Hi Joy, thanks for visiting! I am at a community college so there’s little distinction between first year and second year students for the most part. I have had several who are about to graduate, and have received comments from them that they wish they had taken the course earlier! Because the content is information seeking holistically and I try to gear it towards “real life” information needs rather than academic research, the amount of exposure they’ve had to college level research isn’t much of a factor here.

Love to see such a lovely OER remix project combined with open pedagogy! What scaffolding do you use throughout the semester to prepare students to work on their open projects? Do you do Creative Commons License training with them? If so, when do you target that information throughout the course. Thanks so much!

Hi Amanda! Thank you, and thanks for taking a scroll through. I give a light introduction to OER in my introduction to the class so students understand that our course content is openly licensed and what that means. We don’t get into formal Creative Commons instruction until later, this semester it was week 8 of a 10-week course, but I am playing around with the timing of that and considering moving it earlier. The Mastery Project is introduced formally in Week 3, I conference with students around that time, and then they have a proposal due shortly after (although my due dates are loose also, but it’s the first step). Week 6 we discuss Scholarship as a Conversation and they are asked to find two sources for their Mastery Project and discuss the “conversation” that happens between those sources. When we do Creative Commons and Copyright, I ask them to consider if they will openly license their project and fill out a survey on that. Drafts can be submitted for feedback in the last few weeks before the final projects is due during Finals Week.
For the Collaborative Resource List, elements of that project are scaffolded into our Authority module and Ethical use of Info module before final submissions.

Thank you for the quick reply! This is very helpful information for a course we’re creating at my institution where we will be using open pedagogy with students over the course of a semester long action plan project.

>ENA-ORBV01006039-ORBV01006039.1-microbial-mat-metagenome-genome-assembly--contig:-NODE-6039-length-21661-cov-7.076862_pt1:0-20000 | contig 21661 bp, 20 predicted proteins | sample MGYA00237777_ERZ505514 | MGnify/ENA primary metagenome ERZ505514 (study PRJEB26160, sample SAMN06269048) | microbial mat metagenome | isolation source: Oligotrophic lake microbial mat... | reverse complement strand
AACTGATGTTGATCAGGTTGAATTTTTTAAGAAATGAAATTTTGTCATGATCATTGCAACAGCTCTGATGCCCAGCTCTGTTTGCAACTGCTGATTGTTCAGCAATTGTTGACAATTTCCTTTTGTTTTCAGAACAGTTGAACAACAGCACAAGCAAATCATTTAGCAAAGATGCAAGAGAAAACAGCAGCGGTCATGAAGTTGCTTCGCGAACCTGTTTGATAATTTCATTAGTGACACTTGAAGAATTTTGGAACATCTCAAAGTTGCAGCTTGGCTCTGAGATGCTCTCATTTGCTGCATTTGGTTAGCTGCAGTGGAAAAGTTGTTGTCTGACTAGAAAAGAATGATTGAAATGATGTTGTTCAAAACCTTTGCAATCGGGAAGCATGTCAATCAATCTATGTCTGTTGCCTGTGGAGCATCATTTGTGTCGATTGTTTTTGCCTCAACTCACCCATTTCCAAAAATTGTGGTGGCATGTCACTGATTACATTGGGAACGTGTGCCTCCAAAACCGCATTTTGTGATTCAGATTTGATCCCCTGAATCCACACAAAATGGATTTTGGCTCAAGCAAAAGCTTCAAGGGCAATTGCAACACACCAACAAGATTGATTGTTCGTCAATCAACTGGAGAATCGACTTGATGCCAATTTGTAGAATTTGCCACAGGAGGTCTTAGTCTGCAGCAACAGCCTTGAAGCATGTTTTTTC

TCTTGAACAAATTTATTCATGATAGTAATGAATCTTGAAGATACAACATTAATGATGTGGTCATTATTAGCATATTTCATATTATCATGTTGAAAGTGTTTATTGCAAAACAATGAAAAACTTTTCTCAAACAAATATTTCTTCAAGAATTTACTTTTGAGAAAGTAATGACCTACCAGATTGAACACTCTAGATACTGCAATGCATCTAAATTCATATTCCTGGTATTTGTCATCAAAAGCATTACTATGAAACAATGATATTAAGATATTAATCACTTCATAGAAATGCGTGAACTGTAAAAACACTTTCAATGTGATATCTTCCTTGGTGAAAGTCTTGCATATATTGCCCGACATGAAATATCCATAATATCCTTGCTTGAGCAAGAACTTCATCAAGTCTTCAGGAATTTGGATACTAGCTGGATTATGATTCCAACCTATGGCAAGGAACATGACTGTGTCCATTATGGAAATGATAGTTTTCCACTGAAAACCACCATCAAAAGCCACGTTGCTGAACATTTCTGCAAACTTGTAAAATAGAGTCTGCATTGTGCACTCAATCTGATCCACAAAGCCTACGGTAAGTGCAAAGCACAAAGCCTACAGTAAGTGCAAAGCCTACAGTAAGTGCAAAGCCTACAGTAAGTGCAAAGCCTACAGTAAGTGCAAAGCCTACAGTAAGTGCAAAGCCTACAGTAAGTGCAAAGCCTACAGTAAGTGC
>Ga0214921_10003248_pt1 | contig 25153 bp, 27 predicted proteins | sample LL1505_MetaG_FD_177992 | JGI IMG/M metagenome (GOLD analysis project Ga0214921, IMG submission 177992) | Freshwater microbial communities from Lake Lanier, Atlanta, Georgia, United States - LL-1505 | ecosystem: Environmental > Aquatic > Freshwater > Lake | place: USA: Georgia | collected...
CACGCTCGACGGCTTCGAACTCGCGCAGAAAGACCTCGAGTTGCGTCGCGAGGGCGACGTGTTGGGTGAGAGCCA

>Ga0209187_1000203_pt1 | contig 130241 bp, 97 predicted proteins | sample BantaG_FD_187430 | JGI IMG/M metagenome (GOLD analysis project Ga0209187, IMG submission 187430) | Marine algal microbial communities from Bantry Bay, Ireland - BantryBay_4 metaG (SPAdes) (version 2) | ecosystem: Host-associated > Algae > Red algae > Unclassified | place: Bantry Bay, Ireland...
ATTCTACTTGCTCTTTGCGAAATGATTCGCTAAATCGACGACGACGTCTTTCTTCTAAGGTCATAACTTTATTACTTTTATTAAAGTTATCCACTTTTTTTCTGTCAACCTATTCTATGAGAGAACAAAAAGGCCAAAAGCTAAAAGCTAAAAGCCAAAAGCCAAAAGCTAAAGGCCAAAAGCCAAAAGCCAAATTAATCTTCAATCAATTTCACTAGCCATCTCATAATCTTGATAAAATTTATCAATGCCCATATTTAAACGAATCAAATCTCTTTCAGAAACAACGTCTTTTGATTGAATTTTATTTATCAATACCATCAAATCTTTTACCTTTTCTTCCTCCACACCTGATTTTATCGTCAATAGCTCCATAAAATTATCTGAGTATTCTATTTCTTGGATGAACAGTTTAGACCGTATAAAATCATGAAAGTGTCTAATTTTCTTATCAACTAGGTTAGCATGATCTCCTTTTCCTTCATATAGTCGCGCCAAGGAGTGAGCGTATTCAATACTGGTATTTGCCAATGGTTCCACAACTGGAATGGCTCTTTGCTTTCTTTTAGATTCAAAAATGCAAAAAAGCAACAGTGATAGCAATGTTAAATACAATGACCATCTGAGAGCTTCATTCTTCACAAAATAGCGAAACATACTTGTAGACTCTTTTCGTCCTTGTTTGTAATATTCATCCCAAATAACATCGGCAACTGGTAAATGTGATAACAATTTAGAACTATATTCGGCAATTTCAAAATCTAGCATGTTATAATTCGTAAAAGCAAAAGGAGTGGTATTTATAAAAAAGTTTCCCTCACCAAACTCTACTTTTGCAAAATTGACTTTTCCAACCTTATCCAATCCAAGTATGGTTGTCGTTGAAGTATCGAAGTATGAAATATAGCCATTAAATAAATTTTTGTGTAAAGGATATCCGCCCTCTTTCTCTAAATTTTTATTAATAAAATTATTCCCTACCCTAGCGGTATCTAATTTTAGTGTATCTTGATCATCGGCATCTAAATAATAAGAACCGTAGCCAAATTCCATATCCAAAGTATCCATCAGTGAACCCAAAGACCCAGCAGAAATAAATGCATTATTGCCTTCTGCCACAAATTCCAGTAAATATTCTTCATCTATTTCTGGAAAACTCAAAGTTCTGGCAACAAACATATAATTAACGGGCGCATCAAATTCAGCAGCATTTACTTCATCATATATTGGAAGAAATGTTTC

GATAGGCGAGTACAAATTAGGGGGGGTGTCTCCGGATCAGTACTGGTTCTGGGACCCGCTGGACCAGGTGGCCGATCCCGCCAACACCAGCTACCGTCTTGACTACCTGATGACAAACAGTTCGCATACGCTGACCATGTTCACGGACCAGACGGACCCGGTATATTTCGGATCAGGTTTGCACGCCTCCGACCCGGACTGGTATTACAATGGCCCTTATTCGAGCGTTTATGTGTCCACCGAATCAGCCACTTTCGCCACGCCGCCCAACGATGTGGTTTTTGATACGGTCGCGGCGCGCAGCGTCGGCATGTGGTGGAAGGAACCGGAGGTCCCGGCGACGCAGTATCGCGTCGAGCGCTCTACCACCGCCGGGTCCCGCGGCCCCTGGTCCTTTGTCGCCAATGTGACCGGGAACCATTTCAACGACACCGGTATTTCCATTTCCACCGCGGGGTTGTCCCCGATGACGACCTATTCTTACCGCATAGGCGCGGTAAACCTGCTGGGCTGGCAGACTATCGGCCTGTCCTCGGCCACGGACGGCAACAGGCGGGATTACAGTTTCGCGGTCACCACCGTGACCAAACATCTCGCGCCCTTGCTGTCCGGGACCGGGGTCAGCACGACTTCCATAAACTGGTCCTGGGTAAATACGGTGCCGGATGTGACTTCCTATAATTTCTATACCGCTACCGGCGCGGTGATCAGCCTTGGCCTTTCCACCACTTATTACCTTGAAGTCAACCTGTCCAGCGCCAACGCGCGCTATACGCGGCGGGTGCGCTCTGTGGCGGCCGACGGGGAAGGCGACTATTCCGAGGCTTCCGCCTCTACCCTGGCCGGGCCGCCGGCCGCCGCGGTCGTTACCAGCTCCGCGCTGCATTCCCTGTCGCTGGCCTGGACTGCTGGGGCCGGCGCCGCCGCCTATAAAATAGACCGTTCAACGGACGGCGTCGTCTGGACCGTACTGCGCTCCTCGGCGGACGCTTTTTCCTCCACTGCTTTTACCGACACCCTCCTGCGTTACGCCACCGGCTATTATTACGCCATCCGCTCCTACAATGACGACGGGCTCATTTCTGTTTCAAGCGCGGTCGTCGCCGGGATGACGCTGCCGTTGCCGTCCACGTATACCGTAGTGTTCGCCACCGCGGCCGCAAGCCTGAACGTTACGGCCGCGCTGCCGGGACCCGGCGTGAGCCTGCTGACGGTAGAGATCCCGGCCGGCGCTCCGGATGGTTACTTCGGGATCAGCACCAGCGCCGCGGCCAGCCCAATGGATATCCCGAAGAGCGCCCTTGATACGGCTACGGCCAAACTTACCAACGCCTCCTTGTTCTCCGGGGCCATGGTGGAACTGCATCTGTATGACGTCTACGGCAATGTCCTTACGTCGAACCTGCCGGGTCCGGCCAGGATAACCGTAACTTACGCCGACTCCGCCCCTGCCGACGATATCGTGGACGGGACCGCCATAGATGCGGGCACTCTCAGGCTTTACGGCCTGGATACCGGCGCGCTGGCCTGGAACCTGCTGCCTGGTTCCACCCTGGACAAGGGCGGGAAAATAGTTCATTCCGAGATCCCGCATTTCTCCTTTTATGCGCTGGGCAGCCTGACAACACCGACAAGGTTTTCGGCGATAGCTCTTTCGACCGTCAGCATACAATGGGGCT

Hi Joy, thanks for visiting! I am at a community college so there’s little distinction between first year and second year students for the most part. I have had several who are about to graduate, and have received comments from them that they wish they had taken the course earlier! Because the content is information seeking holistically and I try to gear it towards “real life” information needs rather than academic research, the amount of exposure they’ve had to college level research isn’t much of a factor here.

Hi Amanda! Thank you, and thanks for taking a scroll through. I give a light introduction to OER in my introduction to the class so students understand that our course content is openly licensed and what that means. We don’t get into formal Creative Commons instruction until later, this semester it was week 8 of a 10-week course, but I am playing around with the timing of that and considering moving it earlier. The Mastery Project is introduced formally in Week 3, I conference with students around that time, and then they have a proposal due shortly after (although my due dates are loose also, but it’s the first step). Week 6 we discuss Scholarship as a Conversation and they are asked to find two sources for their Mastery Project and discuss the “conversation” that happens between those sources. When we do Creative Commons and Copyright, I ask them to consider if they will openly license their project and fill out a survey on that. Drafts can be submitted for feedback in the last few weeks before the final projects is due during Finals Week.
For the Collaborative Resource List, elements of that project are scaffolded into our Authority module and Ethical use of Info module before final submissions.

Hi, Megan,
Great job on your poster presentation! I rotate in teaching an undergraduate information literacy course at my institution. Like yours, it relies on in-house created content. However, this past year I collaborated with a small group of other academic librarians in Oklahoma to create an OER textbook, “The Insiders: Information Literacy for Okies Everywhere.” The timing was perfect to incorporate several chapters into my existing class curriculum. I hope it might be of assistance to you too, so feel free to take a look! Cheers!

Leave a Reply

Your email address will not be published. Required fields are marked *